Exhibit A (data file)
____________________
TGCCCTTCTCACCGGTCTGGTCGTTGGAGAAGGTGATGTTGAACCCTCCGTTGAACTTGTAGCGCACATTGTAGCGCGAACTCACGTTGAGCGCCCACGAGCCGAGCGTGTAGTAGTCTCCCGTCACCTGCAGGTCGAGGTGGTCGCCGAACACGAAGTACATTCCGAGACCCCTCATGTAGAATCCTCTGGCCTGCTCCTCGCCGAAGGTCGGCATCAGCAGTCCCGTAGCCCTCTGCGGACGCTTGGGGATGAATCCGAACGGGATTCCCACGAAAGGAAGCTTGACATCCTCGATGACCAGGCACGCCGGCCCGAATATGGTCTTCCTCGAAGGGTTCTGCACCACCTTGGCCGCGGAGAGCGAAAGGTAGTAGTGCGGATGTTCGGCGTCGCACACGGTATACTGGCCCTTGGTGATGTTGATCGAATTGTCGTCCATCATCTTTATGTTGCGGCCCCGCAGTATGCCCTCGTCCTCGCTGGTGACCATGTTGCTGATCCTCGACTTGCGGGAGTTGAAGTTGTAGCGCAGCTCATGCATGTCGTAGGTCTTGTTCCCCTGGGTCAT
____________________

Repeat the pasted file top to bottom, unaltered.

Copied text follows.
TGCCCTTCTCACCGGTCTGGTCGTTGGAGAAGGTGATGTTGAACCCTCCGTTGAACTTGTAGCGCACATTGTAGCGCGAACTCACGTTGAGCGCCCACGAGCCGAGCGTGTAGTAGTCTCCCGTCACCTGCAGGTCGAGGTGGTCGCCGAACACGAAGTACATTCCGAGACCCCTCATGTAGAATCCTCTGGCCTGCTCCTCGCCGAAGGTCGGCATCAGCAGTCCCGTAGCCCTCTGCGGACGCTTGGGGATGAATCCGAACGGGATTCCCACGAAAGGAAGCTTGACATCCTCGATGACCAGGCACGCCGGCCCGAATATGGTCTTCCTCGAAGGGTTCTGCACCACCTTGGCCGCGGAGAGCGAAAGGTAGTAGTGCGGATGTTCGGCGTCGCACACGGTATACTGGCCCTTGGTGATGTTGATCGAATTGTCGTCCATCATCTTTATGTTGCGGCCCCGCAGTATGCCCTCGTCCTCGCTGGTGACCATGTTGCTGATCCTCGACTTGCGGGAGTTGAAGTTGTAGCGCAGCTCATGCATGTCGTAGGTCTTGTTCCCCTGGGTCAT